Asia Hedge Funds Post Strongest Month In January Since 2016

A view of a giant display of stock indexes, following the coronavirus disease (COVID-19) outbreak, in Shanghai, China, October 24, 2022.

After seeing record outflows in 2022, Asia-focused hedge funds posted a 5.3% gain in a January rally to mark their best monthly performance in years, bolstered mainly by a rebound in Chinese share prices, Goldman Sachs said in a note.

The funds’ performance in January, the strongest in Goldman Sachs records going back to 2016, comes as China’s economy reopens after years of COVID-19 curbs and U.S. interest rates appear to be close to a peak.

MSCI’s Asia Pacific stocks index soared 7.8% last month, outperforming the rest of the world.

For hedge funds, the best gains in January had come from a strategy of taking long and short positions in Chinese shares based on company fundamentals, Goldman Sachs said. The strategy returned 7.7% in January. Taking the same approach to Japanese shares yielded 2.6%.

A separate gauge by Eurekahedge also showed Asian hedge funds rallied for the third consecutive month in January, with a 4.8% rise.

Asia-focused hedge funds dropped an average 8% last year, with a net outflow of $7.7 billion from Asia ex-Japan funds, according to Eurekahedge data from With Intelligence. Including Japan, the outflow was $8.5 billion.

Don Steinbrugge, founder and chief executive of Agecroft Partners, a hedge fund consulting firm based in New York, said Asia-focused hedge funds were significantly under-represented in most global investors’ portfolios. The under exposure had increased over the past years as investors had shifted assets out of Asia and into North America and Europe, Steinbrugge said.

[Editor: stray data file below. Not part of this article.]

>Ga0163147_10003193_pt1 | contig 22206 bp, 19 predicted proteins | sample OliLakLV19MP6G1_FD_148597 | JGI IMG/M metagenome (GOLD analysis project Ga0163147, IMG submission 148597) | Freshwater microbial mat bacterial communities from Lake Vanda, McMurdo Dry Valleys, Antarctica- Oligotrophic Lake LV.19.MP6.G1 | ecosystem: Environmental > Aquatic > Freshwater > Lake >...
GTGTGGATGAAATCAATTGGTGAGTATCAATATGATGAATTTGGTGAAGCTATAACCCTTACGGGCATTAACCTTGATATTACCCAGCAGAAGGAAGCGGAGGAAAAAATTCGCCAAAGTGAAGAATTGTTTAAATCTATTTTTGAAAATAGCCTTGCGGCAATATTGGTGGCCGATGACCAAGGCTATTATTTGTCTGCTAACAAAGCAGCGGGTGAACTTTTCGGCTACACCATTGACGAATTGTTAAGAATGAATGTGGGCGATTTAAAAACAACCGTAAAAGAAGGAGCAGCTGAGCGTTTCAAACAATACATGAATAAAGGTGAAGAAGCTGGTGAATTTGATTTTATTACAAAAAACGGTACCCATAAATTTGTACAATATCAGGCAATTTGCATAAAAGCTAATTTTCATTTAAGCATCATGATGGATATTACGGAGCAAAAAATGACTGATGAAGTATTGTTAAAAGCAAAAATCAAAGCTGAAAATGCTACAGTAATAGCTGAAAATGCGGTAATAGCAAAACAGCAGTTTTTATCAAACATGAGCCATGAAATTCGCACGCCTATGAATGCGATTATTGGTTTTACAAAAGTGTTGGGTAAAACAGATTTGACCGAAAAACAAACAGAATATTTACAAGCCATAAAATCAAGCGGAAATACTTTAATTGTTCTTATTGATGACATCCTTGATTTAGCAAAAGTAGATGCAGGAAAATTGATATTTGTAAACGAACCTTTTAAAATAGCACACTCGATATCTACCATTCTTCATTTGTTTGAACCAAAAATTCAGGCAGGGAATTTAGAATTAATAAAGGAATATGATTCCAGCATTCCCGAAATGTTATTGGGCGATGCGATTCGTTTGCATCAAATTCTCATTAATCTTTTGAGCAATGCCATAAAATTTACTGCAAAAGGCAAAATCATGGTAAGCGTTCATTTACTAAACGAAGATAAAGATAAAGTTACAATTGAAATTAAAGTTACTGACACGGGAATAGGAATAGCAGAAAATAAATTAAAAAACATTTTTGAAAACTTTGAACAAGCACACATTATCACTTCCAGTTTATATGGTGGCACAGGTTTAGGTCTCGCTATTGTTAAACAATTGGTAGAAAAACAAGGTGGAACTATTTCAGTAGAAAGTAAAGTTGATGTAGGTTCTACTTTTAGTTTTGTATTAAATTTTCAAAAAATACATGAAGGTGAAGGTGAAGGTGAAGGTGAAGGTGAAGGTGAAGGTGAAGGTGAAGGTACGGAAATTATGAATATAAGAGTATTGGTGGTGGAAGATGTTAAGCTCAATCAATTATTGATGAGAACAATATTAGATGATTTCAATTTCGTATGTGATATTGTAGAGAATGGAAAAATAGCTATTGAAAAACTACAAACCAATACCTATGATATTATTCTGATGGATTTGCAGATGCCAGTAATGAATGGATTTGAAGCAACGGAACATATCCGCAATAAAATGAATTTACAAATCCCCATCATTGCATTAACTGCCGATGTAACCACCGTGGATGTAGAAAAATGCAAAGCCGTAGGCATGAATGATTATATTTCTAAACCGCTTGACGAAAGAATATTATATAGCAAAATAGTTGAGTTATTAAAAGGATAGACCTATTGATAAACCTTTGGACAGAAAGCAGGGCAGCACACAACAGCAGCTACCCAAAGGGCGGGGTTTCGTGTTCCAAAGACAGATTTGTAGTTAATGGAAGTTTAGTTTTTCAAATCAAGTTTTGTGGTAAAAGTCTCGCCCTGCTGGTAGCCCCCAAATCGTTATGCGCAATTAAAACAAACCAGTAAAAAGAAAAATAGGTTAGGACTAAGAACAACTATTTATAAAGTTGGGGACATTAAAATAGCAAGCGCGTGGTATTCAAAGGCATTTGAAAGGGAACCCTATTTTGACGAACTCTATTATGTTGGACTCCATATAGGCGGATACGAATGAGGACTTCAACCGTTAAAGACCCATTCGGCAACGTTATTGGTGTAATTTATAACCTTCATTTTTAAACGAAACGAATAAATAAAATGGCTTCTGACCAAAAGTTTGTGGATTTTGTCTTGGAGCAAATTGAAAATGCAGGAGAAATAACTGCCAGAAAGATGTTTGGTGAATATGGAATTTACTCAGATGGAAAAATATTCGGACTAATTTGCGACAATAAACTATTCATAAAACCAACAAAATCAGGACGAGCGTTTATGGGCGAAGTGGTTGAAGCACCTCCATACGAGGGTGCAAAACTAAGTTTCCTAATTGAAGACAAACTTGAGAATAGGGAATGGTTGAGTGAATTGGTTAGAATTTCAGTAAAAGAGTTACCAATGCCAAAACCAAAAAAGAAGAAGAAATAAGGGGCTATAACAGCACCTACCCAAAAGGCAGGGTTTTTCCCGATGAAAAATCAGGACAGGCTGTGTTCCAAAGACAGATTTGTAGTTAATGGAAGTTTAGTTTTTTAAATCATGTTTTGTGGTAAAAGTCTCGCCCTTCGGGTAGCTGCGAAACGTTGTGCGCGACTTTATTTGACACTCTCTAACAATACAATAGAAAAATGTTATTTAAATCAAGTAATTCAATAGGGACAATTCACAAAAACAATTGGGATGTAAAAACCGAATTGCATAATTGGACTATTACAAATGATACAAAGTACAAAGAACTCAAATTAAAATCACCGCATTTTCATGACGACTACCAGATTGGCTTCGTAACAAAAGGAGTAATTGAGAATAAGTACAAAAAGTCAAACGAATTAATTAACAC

Investors’ interest in Asia and China this year should increase due to a weakening of the U.S. dollar and more attractive valuations of regional stocks relative to the U.S. markets, he said.

“European and U.S. investors view China’s change in COVID policy as positive,” he said, referring to the abandonment of pandemic controls in late 2022. But “some investors want to wait and see a stabilization of the real estate market.”

The Asia macro strategy – betting on macroeconomic and political trends – returned 6%, while Asia equity long/short gained 5% and Asia credit long/short gained 4%. The Asia multi-strategy lost 1% in January, Feb. 14 Eurekahedge data shows.

Steinbrugge expects macro strategies that have a lower correlation to market, to continue to gain momentum based on their strong performance last year, while a significant amount of assets in the equity long/short strategies could move to Asia or China.